Shovel-handed and taciturn, Joe suits life on ship. It disappoints his parents though – an awareness of which he dully carries with him from deck-sloshing to mainsail.
His father, a petite man, taut of body and thought, is a Cordon Bleu chef with his own restaurant. A restaurant he has made clear since childhood should become Joe’s one day. But Joe isn’t built to finely slice onion or gently score the skin of a would-be hassle back potato or an about to be grilled sardine. He hasn’t the fingers to finely chop and gently sprinkle chives, or other herbs of which his knowledge is limited. He hasn’t been gifted the sensibilities to discern fine alterations in seasoning, or the dexterity to lay out miniscule portions fit for dignitaries. He simply isn’t built to be a chef.
His mother, on the other hand, is a post office clerk – a job she frequently offers Joe as an alternative to the restaurant. However, expecting him to pinch the corner of a tiny, flimsy postage stamp between his sausage fingers is no less ludicrous than sprinkling herbs to his mind.
Though his parents are blind to it, it’s clear as the sun sparkling on the ocean to Joe that he doesn’t fit in – not with them and not with his sister, whose superior manual finesse has her well on the way to becoming a surgeon now. He has tried, over the years, to mould himself into another version, a different human – a finer, more delicate one – a version who would blend in, who wouldn’t swallow one of his father’s painstaking creations in a single mouthful, who wouldn’t clumsily smash his mother’s bone china with an ill-timed gesture.
But, the truth is he’s a giant, built for manual labour and a life outdoors.
It was a chance meeting with Ivor – a long-haired, tattooed Viking of a man – that finally triggered the switch from seeking invisibility to escaping to a life that fits.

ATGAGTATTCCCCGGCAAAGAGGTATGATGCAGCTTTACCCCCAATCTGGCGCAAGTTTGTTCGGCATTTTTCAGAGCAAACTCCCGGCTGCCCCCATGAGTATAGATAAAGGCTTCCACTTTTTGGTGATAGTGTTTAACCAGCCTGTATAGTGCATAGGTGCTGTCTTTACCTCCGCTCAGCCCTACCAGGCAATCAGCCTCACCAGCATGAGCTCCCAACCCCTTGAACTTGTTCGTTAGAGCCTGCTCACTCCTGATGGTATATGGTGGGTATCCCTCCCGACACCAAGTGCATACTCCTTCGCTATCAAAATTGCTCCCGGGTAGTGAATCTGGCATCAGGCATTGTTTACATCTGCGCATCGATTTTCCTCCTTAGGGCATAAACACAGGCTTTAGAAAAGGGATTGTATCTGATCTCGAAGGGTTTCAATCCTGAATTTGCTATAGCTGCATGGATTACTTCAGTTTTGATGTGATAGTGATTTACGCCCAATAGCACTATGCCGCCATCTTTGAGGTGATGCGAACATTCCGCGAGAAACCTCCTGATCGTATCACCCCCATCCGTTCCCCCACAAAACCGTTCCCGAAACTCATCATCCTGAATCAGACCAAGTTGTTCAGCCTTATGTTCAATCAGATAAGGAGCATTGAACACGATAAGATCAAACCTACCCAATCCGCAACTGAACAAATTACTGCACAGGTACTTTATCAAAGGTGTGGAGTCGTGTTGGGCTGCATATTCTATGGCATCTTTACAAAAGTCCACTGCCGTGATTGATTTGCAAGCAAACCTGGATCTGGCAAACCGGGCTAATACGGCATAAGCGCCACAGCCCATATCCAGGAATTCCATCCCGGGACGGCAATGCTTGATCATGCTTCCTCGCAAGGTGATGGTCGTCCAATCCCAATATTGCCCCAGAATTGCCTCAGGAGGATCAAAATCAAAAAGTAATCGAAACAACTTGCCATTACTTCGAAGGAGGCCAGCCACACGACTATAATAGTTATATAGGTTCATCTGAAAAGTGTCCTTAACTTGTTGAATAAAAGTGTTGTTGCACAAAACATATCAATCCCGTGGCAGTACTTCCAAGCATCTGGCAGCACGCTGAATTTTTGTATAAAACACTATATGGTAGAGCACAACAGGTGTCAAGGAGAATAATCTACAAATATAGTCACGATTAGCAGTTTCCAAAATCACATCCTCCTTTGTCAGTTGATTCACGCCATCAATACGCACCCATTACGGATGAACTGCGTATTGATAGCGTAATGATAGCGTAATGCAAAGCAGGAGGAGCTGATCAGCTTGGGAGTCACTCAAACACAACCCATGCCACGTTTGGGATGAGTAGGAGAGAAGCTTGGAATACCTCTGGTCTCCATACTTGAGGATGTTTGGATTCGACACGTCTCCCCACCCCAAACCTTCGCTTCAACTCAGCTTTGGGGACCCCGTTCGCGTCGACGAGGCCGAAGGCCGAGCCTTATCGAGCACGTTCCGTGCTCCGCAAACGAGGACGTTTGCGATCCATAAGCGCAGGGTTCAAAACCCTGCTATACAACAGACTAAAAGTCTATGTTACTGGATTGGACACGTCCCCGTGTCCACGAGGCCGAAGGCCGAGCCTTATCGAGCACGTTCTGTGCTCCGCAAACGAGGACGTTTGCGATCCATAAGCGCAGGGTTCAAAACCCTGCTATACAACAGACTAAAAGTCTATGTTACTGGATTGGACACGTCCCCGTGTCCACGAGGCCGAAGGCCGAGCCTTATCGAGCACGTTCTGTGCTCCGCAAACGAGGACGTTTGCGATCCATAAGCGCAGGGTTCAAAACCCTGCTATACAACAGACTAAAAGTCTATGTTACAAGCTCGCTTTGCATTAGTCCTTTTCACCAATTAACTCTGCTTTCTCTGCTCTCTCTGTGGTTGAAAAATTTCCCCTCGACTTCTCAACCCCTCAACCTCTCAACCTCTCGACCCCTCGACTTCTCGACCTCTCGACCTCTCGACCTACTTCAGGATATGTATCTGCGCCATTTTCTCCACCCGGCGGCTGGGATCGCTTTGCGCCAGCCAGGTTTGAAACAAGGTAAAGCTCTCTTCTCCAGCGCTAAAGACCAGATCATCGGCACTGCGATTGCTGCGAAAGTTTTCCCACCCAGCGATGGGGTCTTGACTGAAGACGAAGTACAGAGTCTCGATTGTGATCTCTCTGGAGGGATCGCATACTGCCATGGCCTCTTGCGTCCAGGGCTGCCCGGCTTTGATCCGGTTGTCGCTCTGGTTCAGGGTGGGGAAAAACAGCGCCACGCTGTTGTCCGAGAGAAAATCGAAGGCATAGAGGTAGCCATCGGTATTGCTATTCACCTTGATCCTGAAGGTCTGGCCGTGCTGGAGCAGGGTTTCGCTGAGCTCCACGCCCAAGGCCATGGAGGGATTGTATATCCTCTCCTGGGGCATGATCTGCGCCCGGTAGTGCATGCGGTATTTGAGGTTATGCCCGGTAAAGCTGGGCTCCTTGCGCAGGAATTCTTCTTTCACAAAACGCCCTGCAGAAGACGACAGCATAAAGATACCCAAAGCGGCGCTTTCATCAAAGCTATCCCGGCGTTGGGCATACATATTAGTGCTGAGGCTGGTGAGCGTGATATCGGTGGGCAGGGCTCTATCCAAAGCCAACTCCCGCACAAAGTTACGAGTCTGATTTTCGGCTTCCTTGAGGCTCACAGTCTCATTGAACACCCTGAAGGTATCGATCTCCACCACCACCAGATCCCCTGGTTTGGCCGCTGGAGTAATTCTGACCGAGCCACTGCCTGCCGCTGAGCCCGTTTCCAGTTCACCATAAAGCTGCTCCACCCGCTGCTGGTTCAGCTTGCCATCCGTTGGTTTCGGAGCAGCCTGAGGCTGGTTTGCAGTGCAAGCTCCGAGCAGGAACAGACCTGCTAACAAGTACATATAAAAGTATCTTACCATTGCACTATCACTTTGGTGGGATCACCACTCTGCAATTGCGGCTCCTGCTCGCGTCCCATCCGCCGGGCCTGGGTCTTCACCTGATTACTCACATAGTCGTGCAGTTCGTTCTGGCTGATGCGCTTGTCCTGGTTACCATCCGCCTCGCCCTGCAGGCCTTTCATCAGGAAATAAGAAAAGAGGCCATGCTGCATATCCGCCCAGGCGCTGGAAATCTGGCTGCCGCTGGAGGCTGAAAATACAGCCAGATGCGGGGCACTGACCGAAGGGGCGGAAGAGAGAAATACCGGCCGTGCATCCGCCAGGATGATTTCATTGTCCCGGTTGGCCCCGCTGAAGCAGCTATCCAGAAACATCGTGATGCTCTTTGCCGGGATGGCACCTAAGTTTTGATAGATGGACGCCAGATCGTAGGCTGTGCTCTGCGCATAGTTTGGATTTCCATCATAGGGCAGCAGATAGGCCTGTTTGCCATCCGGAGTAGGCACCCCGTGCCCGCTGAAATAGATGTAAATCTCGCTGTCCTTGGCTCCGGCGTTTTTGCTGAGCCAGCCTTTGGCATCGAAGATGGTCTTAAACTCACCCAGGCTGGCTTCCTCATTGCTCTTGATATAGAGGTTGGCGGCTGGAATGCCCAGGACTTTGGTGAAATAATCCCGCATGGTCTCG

They met at the timber yard, Ivor and Joe; Ivor seeking planks to complete his boat-build, Joe aimlessly breathing the delectable musk of fresh sawn wood, dreaming of a different life. Now, only a month later, Joe finds himself aboard said craft experiencing a crash course in navigation, wind direction and knot-tying. His hands are calloused, his hair a salty tangle, but he feels a satisfaction in his muscles previously only yearned for.
Ivor arrives beside him at the helm, lays a hand on the small of his back, absorbs some of the dullness Joe carries around like a weighted rucksack.
“Try not to worry,” he says, “You deserve to be free – to be happy. To be you. They’ll come round.”
Joe smiles – just a little – rests his forehead on Ivor’s, breathes him in, hands finding bearded jaw, lips finding lips – two monoliths of manhood united by the dexterity of their gentle hearts and the freedom of the sea.
Nicola Ashbrook has been writing for a year or two, having been busy before that with a career in the NHS and two small boys. Her flash fiction can be found in a variety of online and print anthologies, including with Reflex, Emerge, Lunate, Bandit and Truffle mag. She is querying her first novel.
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